Show simple item record

dc.contributor.advisorWoodward, Alistair
dc.contributor.advisorSalmond, Claire
dc.contributor.advisorLangley, John
dc.contributor.advisorDew, Kevin
dc.contributor.advisorBates, Michael
dc.contributor.authorDuncanson, Mavis Joy
dc.date.available2011-10-19T22:23:34Z
dc.date.copyright2011
dc.identifier.citationDuncanson, M. J. (2011). Unintentional domestic injury from fire and flame in Aotearoa New Zealand (Thesis, Doctor of Philosophy). University of Otago. Retrieved from http://hdl.handle.net/10523/1913en
dc.identifier.urihttp://hdl.handle.net/10523/1913
dc.description.abstractAim: To contribute to improved household fire safety in New Zealand through better understanding of factors associated with unintentional injury from fire and flame in domestic locations. Methods: Descriptive epidemiological analysis of collated data from New Zealand Fire Service, New Zealand Health Information Service and New Zealand Coroners' Courts. Key results: From 1991-1997 inclusive there were 184 deaths in 154 unintentional domestic fire incidents in Aotearoa New Zealand. From 1996-2000 inclusive there were 862 first admissions to hospitals in Aotearoa New Zealand for inpatient treatment of injury from fire and flame in a domestic location. The highest age-specific mortality rates were observed among seniors aged over 64 years and pre-school children. The highest age-specific rates of admission to hospital for inpatient treatment of injury from fire and flame at home were observed among pre-school children, young people and adults aged 15-24 and 25-34 years, and seniors aged over 74 years. There was a slight excess of male deaths compared with female deaths, which was most marked for children aged under 5 years. Gender disparities, with excess male rates of admission to hospital for inpatient treatment of injury from fire and flame were most evident among young people and adults aged 15-24 and 25-34 years. Mäori mortality rates were higher than nonMäori in all age groups, and this disparity was particularly marked among children. Mäori rates of admission to hospital for inpatient treatment of injury from fire and flame were higher than nonMäori rates, and this disparity was most marked for children and for adults aged 25-44 years. Small area analysis demonstrated a socio-economic gradient for fatal unintentional fire incidents with higher rates of fatal fire occurrence in households in relatively deprived census meshblocks. Narrative data provided a wealth of information about fatal unintentional domestic fire-related scenarios. Alcohol was associated with a high proportion of such fatal fire incidents, particularly in the 15-64 age group. Disruptions to usual routines and children playing in stationary motor vehicles are factors identified through use of narrative data that were not obvious in the statistical datasets. Conclusion: Improved household fire safety in New Zealand will require intervention programmes that operate at individual, household, community and national political levels. Community based fire safety programmes can have a significant impact at household level. Fire safety campaigns also need to recognise that households are not static entities, and include consideration of fire safety issues when away from home, and when having a party or guests in the home.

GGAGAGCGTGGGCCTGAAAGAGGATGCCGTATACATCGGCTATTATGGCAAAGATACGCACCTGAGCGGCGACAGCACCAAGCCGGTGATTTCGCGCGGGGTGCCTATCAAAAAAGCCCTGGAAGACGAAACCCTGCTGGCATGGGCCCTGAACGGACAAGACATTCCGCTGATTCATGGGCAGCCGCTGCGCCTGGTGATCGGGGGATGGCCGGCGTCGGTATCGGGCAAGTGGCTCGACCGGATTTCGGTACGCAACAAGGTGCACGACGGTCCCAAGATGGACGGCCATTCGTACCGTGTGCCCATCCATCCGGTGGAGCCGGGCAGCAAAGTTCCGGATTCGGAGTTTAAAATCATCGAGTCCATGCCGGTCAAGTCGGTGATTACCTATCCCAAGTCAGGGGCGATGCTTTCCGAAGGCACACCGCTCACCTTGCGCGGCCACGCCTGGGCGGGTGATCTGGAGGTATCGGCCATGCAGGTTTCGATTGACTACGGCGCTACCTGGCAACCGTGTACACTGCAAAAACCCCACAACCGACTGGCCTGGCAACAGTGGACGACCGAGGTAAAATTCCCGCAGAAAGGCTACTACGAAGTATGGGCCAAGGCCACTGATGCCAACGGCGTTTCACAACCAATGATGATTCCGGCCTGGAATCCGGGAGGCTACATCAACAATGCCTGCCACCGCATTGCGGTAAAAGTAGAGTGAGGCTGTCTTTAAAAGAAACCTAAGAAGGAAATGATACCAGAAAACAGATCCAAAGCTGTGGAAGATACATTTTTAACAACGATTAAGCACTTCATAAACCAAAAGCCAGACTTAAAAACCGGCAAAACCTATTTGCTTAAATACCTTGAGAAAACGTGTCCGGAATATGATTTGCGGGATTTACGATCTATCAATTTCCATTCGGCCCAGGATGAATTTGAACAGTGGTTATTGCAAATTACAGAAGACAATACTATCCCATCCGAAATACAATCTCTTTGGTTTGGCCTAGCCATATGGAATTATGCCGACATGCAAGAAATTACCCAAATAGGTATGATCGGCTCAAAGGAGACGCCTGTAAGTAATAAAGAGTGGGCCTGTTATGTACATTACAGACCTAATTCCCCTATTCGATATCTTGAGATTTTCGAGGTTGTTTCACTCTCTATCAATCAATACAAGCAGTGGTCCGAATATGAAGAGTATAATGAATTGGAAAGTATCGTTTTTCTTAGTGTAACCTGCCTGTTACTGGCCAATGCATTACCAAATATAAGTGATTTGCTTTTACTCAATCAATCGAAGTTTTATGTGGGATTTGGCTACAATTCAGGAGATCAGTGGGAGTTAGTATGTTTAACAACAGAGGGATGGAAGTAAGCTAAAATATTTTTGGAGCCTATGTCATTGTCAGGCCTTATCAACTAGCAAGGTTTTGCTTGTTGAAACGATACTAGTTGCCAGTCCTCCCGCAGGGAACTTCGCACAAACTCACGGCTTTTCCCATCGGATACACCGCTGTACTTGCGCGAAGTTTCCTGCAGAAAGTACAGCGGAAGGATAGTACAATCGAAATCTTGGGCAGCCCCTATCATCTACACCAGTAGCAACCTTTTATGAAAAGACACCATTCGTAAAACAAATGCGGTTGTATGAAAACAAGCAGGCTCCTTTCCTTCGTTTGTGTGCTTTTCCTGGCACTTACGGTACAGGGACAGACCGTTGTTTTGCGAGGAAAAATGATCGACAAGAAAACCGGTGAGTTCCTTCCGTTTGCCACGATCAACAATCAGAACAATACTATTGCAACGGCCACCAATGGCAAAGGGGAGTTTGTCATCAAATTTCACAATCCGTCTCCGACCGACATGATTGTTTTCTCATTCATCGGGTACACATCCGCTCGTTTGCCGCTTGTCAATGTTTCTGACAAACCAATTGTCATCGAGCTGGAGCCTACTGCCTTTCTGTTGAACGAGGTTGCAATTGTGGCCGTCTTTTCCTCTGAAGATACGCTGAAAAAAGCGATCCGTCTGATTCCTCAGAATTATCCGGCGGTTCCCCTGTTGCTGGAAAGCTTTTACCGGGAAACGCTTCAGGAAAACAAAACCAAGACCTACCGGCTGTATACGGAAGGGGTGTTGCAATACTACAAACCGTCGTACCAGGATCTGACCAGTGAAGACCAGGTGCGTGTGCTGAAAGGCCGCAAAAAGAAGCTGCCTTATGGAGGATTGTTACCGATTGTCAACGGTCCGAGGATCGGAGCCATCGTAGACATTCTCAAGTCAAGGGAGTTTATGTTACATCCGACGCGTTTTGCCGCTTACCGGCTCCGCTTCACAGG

dc.format.mimetypeapplication/pdf
dc.language.isoen
dc.publisherUniversity of Otago
dc.rightsAll items in OUR Archive are provided for private study and research purposes and are protected by copyright with all rights reserved unless otherwise indicated.
dc.subjectInjury prevention
dc.subjectFire and flame
dc.subjectUnintentional
dc.subjectEpidemiology
dc.subjectSocio-economic gradient
dc.subjectAlcohol
dc.titleUnintentional domestic injury from fire and flame in Aotearoa New Zealand
dc.typeThesis
dc.date.updated2011-10-19T04:10:44Z
thesis.degree.disciplinePublic Health, University of Otago, Wellington
thesis.degree.nameDoctor of Philosophy
thesis.degree.grantorUniversity of Otago
thesis.degree.levelDoctoral
otago.openaccessOpen
 Find in your library

Files in this item

Thumbnail

This item appears in the following Collection(s)

Show simple item record